$1.4 million project studies water sustainability in Great Plains
An outpouring of research funds is helping a group of Kansas State University researchers study how human activity and climate change affect Central Great Plains water systems.
The interdisciplinary group -- which includes more than eight researchers across three colleges and six departments -- has received a highly competitive three-year $1.4 million grant from the National Science Foundation's Dynamics of Coupled Natural and Human Systems program. The project seeks to improve the sustainability of economically important agricultural systems, biologically significant aquatic ecosystems, urban population clusters and clean water supplies.
Melinda Daniels -- an adjunct professor of geography at Kansas State University and associate research scientist at the Stroud Water Research Center in Pennsylvania -- is leading the project, which focuses on the Smoky Hill Watershed as a case study. The watershed extends from eastern Colorado to near Manhattan, where it joins the Kansas River. It is a narrow basin that stretches across Kansas' strong east-west precipitation gradient, which is drier in western Kansas and gets wetter further east. Other watersheds north and south of the Smoky Hill are similar, which makes it a good model for other Great Plains watersheds.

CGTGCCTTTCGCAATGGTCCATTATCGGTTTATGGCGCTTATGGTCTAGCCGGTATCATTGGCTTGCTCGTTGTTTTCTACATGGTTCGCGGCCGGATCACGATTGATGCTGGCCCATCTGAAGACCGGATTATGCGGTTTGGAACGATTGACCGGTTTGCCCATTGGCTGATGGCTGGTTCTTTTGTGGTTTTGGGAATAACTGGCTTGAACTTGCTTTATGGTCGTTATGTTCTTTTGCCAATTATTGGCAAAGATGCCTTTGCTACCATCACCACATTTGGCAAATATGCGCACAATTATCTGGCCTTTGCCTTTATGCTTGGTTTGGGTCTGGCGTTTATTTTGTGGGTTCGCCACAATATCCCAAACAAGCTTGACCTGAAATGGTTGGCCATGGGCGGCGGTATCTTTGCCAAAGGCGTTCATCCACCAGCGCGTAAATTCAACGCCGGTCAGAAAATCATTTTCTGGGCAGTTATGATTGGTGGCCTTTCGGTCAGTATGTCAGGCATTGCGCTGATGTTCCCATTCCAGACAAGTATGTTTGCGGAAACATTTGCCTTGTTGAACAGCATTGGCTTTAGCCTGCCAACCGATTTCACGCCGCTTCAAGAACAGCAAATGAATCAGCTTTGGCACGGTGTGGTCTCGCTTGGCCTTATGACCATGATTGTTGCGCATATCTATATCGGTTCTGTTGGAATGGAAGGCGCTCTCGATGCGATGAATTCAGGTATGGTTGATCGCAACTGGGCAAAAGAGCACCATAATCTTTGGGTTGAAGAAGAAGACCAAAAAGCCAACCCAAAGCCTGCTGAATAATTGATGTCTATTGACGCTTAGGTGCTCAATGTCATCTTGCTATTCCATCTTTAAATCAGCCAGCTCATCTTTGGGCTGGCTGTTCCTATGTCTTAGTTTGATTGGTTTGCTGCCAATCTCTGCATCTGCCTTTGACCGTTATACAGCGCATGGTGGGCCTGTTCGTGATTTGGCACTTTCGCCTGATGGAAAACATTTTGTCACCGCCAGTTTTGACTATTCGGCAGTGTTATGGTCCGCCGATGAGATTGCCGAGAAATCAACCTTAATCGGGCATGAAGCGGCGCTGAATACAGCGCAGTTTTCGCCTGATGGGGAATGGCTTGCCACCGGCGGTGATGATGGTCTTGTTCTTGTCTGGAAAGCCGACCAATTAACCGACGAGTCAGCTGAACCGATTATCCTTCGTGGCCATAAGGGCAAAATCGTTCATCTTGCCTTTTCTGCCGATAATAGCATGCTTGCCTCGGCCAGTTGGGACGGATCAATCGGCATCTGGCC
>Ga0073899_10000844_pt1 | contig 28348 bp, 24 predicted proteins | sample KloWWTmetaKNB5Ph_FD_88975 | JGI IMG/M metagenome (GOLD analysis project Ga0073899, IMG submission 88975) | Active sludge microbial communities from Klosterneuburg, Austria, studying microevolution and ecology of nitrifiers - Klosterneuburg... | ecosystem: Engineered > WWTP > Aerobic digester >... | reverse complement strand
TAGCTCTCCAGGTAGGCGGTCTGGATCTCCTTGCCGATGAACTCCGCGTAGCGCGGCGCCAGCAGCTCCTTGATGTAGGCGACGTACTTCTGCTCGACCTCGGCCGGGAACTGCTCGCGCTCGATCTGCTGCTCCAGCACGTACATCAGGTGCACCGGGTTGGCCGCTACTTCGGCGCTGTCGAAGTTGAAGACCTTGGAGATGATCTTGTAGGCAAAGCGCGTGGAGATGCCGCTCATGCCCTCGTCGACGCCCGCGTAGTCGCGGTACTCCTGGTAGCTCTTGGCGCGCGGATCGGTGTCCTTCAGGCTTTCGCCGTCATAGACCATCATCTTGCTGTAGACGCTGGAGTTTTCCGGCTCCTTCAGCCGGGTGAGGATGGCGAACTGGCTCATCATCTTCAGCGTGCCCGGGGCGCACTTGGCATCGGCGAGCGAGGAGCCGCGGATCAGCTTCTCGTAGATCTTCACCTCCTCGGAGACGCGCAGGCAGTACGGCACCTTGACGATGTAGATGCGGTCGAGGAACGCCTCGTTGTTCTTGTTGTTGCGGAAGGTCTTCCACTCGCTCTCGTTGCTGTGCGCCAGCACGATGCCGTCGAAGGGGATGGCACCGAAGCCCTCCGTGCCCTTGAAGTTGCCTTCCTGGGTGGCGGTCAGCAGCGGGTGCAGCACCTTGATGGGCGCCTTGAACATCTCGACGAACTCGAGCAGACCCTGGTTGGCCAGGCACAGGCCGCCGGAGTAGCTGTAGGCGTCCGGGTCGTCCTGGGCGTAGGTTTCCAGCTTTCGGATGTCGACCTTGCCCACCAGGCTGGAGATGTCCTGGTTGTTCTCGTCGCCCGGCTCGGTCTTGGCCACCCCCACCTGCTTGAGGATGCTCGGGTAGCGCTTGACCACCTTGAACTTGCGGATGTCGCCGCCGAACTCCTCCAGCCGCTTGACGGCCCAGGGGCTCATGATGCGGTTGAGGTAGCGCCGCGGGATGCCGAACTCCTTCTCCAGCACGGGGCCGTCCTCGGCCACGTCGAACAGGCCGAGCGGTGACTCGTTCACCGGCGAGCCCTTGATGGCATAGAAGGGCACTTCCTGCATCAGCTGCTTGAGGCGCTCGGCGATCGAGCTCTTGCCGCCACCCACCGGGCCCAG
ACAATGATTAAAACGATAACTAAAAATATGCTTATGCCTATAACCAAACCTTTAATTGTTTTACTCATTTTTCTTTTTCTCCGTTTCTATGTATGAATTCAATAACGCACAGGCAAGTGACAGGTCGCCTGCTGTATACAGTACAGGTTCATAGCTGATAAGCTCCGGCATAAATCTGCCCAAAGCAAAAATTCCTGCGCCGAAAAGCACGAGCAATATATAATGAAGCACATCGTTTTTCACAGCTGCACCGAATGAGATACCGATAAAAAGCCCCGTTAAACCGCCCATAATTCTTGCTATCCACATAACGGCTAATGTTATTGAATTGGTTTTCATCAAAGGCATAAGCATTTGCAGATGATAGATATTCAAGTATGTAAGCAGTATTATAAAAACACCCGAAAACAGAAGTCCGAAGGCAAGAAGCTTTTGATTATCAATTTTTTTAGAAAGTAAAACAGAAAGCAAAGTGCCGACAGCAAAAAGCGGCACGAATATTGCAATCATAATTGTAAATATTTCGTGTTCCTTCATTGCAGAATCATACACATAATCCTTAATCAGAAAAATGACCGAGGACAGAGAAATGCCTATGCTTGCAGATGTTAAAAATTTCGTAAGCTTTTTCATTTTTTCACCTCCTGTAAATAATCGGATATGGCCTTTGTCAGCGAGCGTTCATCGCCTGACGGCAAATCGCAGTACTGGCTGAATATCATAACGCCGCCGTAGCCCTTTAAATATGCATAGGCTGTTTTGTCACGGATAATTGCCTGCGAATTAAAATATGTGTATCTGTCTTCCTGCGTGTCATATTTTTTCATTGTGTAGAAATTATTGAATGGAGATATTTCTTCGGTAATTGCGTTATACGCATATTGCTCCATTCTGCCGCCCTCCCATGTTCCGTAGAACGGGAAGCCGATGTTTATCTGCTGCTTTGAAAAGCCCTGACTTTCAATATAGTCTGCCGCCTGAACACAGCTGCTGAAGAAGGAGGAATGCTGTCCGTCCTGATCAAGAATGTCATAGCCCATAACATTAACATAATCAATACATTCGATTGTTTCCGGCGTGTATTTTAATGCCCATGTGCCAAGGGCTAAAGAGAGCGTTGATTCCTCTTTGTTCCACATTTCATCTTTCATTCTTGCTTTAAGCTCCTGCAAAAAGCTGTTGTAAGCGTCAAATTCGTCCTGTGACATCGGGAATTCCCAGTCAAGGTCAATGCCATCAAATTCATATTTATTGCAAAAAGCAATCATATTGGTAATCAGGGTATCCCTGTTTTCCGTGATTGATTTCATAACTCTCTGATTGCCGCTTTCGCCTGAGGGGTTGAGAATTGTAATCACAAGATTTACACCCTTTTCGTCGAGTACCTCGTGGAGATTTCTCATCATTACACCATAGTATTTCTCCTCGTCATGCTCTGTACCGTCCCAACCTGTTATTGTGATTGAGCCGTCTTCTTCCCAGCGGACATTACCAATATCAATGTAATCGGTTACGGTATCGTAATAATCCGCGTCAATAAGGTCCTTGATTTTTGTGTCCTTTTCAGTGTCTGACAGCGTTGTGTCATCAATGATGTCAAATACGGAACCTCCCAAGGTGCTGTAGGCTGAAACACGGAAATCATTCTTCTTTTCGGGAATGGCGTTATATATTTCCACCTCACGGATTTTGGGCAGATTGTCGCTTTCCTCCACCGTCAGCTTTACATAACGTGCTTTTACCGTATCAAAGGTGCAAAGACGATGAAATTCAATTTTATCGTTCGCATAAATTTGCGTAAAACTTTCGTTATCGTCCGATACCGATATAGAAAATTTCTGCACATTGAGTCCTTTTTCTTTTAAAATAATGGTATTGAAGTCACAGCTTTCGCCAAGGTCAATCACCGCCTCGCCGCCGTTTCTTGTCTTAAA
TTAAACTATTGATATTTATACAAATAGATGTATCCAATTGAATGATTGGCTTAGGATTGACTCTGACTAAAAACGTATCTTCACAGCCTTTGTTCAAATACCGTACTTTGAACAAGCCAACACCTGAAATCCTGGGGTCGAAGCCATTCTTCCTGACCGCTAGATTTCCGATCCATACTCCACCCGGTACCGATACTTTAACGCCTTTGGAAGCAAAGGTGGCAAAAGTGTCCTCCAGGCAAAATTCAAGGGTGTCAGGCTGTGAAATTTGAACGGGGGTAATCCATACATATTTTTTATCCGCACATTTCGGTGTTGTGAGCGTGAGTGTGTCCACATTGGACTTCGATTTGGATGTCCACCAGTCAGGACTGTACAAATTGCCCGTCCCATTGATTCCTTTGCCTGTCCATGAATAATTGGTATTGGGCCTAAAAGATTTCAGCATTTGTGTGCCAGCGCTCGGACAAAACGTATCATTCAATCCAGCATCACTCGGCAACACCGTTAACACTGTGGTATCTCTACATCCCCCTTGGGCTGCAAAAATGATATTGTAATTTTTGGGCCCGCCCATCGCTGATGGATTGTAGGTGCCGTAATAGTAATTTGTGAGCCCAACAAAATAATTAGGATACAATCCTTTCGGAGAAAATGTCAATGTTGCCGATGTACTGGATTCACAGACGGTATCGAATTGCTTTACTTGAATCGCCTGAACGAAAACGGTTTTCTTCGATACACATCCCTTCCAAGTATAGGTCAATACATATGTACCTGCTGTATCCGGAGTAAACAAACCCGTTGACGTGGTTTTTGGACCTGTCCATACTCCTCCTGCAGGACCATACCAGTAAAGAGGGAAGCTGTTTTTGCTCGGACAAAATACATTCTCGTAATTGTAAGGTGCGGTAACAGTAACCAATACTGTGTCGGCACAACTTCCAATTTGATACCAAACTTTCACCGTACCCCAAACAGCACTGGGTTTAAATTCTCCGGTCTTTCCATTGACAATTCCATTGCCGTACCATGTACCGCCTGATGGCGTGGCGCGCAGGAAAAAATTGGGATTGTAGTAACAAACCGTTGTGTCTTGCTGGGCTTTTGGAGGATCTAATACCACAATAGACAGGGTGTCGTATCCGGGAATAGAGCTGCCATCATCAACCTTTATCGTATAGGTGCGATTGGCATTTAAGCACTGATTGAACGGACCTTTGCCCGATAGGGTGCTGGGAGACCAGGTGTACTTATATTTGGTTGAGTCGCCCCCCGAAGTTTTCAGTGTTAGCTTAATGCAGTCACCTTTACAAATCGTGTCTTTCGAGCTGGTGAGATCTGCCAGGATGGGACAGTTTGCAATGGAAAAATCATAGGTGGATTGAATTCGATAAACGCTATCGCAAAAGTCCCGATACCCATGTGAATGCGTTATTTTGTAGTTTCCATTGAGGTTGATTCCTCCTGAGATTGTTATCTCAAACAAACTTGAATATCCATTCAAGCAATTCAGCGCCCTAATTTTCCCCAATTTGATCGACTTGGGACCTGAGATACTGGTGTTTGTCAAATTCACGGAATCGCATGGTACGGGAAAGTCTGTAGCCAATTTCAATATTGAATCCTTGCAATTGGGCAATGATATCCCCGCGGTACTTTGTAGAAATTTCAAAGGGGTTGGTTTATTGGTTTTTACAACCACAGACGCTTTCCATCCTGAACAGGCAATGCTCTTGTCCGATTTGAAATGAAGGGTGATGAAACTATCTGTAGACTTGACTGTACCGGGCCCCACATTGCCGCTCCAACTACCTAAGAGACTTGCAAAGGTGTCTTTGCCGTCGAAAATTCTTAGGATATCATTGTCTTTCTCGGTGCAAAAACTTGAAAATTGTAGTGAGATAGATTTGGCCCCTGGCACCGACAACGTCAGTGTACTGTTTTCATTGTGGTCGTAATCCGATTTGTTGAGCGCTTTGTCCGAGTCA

The Great Plains region has longstanding water quality and quantity concerns because of extreme climate variability, intensive water uses and land uses.
“Both human and natural systems in this area depend on adequate freshwater for survival, but are fragile, quickly and dramatically affected by climate fluctuations, and potentially face disaster given either natural or human-driven climate scenarios," Daniels said. "Our project ties together the factors that drive land-use decisions and water-use decisions in an attempt to build resiliency in both human and natural systems so that the region can thrive economically, culturally, and still produce invaluable ecosystems services like drinking water supply, groundwater recharge, biodiversity and recreation."
The research team wants to prevent future water scarcity and water quality problems.
"This project promotes interdisciplinary analyses of relevant human and natural system processes that are operating in the Smoky Hill Watershed," said Marcellus Caldas, assistant professor of geography in the College of Arts and Sciences and the university's point person for the project.
Interactions among human and natural systems occur at diverse scales and environments. Understanding how human land-use and water-use decisions affect environmental systems can be challenging, Daniels said.
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